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Teachers Protest Rupert Murdoch At School Summit

Murdoch Education

By TERENCE CHEA   10/13/11 10:33 PM ET   AP

SAN FRANCISCO -- Teachers in the San Francisco Bay area picketed Thursday outside an education conference that features News Corp. CEO Rupert Murdoch as a keynote speaker, saying they believe he and other business leaders want to profit from reforms discussed at the summit.

More than 100 demonstrators marched outside the Palace Hotel, which was hosting the two-day National Summit on Education Reform. The protesters, joined by activists from the Occupy Wall Street movement, chanted, banged drums and held signs with pictures of Murdoch and slogans such as "Hey Murdoch! Our Schools are Not For Profit."

The educators said they believe the business leaders were seeking to profit from digital learning that they were promoting as a way to improve public education. Murdoch was expected to talk about the role of technology during his keynote speech Friday morning, said Jaryn Emhof, a spokeswoman for the Foundation for Excellence in Education, which organized the summit.

"We don't think education is their concern. We think that profit is their only concern. And we don't trust them near our children," said Dennis Kelly, who heads the San Francisco teachers union.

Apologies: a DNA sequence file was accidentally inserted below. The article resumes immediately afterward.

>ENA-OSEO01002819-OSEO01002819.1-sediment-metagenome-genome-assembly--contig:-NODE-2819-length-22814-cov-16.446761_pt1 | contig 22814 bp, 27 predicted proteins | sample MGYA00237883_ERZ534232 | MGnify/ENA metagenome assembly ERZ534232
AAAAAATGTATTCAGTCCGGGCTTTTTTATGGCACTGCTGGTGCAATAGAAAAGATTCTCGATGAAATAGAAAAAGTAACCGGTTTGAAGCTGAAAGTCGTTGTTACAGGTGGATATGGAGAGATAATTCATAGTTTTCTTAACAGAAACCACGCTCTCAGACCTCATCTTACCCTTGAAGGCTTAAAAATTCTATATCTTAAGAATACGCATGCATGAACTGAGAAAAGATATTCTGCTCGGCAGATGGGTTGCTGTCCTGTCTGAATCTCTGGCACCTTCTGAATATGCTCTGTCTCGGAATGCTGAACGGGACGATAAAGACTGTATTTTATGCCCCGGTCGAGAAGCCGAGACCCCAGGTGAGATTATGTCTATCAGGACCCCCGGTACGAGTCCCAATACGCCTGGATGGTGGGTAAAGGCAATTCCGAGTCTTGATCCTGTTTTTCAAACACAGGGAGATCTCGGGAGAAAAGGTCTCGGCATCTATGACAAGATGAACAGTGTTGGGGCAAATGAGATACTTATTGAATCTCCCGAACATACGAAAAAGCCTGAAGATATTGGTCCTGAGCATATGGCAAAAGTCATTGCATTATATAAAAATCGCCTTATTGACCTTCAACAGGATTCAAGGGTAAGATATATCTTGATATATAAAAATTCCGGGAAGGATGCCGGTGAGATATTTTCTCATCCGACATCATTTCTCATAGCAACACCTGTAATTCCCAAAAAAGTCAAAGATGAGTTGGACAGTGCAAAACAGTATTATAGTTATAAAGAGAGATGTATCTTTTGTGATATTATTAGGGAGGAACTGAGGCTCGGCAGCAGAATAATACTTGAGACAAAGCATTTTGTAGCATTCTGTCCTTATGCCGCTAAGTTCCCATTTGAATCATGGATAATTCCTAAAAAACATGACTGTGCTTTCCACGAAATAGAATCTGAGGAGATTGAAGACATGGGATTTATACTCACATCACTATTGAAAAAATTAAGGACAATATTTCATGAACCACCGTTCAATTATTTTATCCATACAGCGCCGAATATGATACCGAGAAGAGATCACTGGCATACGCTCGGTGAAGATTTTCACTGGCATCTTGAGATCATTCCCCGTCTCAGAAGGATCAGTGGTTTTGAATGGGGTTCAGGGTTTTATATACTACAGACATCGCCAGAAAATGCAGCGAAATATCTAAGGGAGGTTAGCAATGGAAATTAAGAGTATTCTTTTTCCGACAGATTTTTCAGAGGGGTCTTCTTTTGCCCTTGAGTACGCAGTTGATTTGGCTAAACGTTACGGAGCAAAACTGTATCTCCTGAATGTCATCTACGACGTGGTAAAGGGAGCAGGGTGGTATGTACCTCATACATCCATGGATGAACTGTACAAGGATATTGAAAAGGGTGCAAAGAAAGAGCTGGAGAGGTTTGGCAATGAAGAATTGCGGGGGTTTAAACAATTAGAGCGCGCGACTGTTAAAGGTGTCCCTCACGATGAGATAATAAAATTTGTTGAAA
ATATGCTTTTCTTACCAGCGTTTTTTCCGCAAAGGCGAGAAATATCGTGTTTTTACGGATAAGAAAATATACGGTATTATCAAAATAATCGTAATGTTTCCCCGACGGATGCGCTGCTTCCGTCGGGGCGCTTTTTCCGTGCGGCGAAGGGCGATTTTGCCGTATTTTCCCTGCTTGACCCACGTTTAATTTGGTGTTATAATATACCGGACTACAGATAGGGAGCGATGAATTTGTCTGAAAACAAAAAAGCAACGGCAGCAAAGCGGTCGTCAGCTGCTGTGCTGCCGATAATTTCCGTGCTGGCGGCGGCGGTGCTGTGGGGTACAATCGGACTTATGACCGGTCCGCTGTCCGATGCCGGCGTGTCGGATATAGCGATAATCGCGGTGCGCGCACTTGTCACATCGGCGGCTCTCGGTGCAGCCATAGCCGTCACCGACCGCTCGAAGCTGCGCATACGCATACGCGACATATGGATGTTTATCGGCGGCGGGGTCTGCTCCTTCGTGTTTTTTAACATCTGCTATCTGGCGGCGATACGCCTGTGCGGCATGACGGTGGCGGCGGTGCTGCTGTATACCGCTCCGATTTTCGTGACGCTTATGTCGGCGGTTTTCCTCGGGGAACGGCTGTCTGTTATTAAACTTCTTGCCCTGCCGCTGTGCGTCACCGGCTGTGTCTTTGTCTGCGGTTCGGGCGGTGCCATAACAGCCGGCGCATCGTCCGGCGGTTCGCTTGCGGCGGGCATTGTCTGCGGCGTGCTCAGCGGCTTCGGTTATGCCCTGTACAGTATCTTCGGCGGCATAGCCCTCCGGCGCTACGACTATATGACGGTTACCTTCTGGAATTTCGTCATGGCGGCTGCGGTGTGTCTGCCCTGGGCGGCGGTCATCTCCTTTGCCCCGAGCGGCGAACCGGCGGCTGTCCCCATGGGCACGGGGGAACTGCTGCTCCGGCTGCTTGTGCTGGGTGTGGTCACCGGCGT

Last year, News Corp. acquired Wireless Generation, a Brooklyn, N.Y.-based company that provides software and services to K-12 schools. In August, New York's comptroller rejected a $27 million contract with the educational technology company because of the phone hacking scandal in Great Britain.

Foundation for Excellence in Education is chaired by former Florida Gov. Jeb Bush and champions school vouchers, charter schools and performance pay for teachers, which are controversial among educators. Speakers expected during this year's conference include philanthropist Melinda Gates and Los Angeles Mayor Antonio Villaraigosa, as well as Bush.

Emhof said the San Francisco summit was a chance for "lawmakers and policymakers to learn proven policies and innovative strategies to improve student achievement."

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Filed by Emmeline Zhao  |